I have grasped the point. You just don't seemed to have looked at it from the other way round. I can just as easily make re same argument- plenty of people who voted to leave liked aspects of the EU and had their concerns been met, such as no more free movement would have quote happily stayed in the EU.



    See point one. No it isn't.



    Unfortunately, your belief in the duptmacu of human nature is no more guaranteed than the inevitable triumph of communism. Both are as of yet unfalsifiable. Clearly humans are above acting beyond human nature at times. When we factor in that humans can realise that by cooperating at times we can better achieve our own interests or/and relalide our own ideas we can become better through civilisation. Case in point: the UK and the NHS.



    Such as?




    Eg Point one.



    See point three. I could just as easily claim the opposite.



    Sure. But many out voters acted like scam victims - I was sceptical at first, but then that nice Boris Johnson said we'd get 350 million for the NHS, and now they're saying it was just an estimate ....
    1) I am sensing some intellectual desperation.

    What you've posed is not a moral dilemma because both option A and option B are in agreement, that HIV needs to be solved. Your HIV question isn't a moral one it is about how best to solve the problem of disease given what we know about the disease. It's technocratic. If I were a superstitious person who didn't know a thing about how HIV spreads and the most scientifically sound ways to prevent it, I would have all sorts traditional bogus medicine to try and prevent it given what little I know and understand about the disease.

    I'm still waiting for that great moral dilemma which only a 'scientific morality' can resolve...

    2) "all states are vulnerable to material and institutional decline. Most at risk are those at war. Clearly being at peace negates the chances of this." I proved you dead wrong on that claim stop trying to twist words. There are very few countries in the world today who have fought more wars than Britain in the last 300 years and yet here we are, Britain is more materially successful with stronger institutions than almost any other country in the world. You're just wrong.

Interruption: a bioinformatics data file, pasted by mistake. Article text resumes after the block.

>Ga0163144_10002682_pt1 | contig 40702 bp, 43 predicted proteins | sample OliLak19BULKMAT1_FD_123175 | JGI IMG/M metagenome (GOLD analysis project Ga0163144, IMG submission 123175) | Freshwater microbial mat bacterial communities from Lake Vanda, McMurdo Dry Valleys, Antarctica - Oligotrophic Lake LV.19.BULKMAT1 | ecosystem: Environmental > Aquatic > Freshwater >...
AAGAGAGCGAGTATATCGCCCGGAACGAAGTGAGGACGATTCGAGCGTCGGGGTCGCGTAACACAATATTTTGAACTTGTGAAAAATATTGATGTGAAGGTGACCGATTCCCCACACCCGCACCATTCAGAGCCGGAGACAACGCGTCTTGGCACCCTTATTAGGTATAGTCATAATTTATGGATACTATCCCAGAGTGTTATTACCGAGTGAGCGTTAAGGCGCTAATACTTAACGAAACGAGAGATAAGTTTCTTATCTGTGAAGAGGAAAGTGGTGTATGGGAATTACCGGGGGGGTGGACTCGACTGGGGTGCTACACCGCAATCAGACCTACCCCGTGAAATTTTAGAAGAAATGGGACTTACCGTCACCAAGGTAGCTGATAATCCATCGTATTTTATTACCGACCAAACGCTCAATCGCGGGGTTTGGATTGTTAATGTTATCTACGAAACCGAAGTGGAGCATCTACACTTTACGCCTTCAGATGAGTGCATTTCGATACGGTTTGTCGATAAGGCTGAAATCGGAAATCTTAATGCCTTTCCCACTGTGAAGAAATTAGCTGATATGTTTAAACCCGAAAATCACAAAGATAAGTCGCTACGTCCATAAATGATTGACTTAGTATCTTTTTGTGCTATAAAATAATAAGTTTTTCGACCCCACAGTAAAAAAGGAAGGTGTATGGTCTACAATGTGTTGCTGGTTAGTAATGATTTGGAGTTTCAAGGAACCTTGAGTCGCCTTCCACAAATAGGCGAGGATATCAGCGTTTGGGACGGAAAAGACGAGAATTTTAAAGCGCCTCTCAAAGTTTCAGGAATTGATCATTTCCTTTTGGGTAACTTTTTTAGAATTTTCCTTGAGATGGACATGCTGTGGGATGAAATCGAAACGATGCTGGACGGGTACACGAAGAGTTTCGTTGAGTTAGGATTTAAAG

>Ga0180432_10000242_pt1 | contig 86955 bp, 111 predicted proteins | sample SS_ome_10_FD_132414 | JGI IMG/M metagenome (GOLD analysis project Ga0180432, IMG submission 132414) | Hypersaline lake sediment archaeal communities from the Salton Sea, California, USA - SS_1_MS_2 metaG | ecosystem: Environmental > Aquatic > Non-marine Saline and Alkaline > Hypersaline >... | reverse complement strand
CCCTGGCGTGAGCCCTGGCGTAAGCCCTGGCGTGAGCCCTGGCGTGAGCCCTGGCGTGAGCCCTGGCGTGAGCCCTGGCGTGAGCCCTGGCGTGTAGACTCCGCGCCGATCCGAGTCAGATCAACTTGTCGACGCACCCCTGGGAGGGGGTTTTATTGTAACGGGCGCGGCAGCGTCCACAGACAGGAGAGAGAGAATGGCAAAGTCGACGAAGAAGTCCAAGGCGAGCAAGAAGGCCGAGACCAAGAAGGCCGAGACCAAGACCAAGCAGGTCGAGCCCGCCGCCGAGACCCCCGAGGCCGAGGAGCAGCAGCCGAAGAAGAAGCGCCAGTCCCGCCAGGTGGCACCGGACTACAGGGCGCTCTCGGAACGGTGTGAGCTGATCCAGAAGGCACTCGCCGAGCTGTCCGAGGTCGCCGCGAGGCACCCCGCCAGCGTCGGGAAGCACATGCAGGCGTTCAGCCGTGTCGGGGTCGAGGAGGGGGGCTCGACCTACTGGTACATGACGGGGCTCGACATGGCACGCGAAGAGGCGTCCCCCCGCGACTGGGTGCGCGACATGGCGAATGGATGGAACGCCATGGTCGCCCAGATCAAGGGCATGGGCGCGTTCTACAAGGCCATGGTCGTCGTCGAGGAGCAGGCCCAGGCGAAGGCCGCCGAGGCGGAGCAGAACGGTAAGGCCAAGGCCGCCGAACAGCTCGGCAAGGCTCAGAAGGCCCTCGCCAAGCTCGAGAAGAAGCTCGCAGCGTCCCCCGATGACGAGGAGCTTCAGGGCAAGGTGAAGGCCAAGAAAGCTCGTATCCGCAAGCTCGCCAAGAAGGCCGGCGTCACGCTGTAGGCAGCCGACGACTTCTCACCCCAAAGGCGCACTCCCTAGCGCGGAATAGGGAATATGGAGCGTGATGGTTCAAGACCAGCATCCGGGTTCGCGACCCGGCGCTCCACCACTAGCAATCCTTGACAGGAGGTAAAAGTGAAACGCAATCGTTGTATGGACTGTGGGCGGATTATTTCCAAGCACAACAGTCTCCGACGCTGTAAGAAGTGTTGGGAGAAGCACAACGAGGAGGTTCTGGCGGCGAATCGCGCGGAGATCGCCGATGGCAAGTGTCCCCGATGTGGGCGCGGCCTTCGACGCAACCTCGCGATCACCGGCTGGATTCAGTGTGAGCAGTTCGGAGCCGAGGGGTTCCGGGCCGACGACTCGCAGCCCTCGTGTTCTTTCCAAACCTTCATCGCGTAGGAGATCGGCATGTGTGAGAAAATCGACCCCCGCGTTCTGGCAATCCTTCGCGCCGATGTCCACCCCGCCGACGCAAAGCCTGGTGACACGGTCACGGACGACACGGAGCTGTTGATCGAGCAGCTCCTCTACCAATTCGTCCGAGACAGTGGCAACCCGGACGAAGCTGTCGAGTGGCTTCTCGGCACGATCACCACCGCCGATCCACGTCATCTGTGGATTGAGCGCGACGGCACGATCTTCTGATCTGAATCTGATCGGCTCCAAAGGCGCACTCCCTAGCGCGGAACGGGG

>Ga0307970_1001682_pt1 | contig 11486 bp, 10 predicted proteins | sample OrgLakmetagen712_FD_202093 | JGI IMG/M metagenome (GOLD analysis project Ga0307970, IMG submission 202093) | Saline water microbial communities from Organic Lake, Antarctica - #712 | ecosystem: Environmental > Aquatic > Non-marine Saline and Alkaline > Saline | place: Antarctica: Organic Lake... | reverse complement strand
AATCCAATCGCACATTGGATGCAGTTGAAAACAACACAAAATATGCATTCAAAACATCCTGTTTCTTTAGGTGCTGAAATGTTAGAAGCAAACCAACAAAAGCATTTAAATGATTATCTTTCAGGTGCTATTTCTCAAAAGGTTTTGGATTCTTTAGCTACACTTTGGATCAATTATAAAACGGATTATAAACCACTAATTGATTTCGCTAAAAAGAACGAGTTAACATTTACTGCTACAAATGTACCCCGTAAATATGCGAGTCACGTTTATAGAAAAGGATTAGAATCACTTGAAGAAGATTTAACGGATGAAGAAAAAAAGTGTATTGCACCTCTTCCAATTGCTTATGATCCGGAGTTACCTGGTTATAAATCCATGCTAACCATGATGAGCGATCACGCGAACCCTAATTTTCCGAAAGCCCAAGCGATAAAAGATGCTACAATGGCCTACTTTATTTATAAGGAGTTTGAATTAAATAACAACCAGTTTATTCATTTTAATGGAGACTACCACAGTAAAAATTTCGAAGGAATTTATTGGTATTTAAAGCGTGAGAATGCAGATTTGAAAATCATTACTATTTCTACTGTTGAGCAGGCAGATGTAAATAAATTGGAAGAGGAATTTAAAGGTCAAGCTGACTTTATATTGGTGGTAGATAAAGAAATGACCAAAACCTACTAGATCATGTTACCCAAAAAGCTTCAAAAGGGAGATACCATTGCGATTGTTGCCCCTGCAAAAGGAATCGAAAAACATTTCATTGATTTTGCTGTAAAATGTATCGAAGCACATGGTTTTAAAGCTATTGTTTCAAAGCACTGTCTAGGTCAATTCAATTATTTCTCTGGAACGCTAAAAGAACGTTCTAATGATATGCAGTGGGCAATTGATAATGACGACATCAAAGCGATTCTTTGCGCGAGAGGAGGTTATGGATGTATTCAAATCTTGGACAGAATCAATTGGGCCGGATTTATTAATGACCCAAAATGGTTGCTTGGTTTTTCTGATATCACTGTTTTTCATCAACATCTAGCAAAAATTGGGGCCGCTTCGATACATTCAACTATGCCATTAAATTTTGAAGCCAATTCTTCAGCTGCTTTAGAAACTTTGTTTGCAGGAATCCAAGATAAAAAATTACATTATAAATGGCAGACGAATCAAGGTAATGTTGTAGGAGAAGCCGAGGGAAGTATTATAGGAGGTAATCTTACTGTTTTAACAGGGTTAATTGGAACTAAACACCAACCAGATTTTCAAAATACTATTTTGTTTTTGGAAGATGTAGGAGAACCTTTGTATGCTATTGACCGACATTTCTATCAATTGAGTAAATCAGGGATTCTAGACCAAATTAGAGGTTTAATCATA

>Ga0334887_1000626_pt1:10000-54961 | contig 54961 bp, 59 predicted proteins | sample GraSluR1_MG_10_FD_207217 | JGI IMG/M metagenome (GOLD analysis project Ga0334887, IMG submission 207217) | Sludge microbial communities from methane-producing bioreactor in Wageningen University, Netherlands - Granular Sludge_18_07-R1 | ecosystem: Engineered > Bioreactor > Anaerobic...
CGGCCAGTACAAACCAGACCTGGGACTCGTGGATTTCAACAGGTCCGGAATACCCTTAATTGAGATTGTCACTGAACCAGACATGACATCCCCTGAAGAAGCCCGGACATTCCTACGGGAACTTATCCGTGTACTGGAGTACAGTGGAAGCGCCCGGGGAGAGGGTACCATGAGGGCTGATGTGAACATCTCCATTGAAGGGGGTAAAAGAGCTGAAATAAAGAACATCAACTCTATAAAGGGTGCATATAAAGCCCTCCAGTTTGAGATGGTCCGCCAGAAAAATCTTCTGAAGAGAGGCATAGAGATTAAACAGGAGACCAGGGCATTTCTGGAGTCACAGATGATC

3) Given the fact that the issue of sovereignty is so interlinked with free movement I doubt that you are referring to many people. Had they voted to stay it would for much the same reason as the remainers, that they were simply scared to leave.

    4) What claim did I make about human nature that is unfalsifiable? What on earth does it mean to act above human nature? What makes you think I don't think human beings can or should coorperate? All institutions and associations of people require coorperation. The point is what context of coorperation is more useful more in tune with people's interests.

    5) Given that the main reasons voters chose to leave are because of sovereignty, immigration and the fear of the EU untrammeled growth it is unlikely that many voters based their decision soley on the £350 million figure. And how does that counter my view that the EU is not popular with the vast majority of people? I showed you clearly, that the biggest reason why remain voters swung that way was because of the fear of leaving, there was scant support for nonsense reasons like 'European solidarity' or support for further integration among remain voters.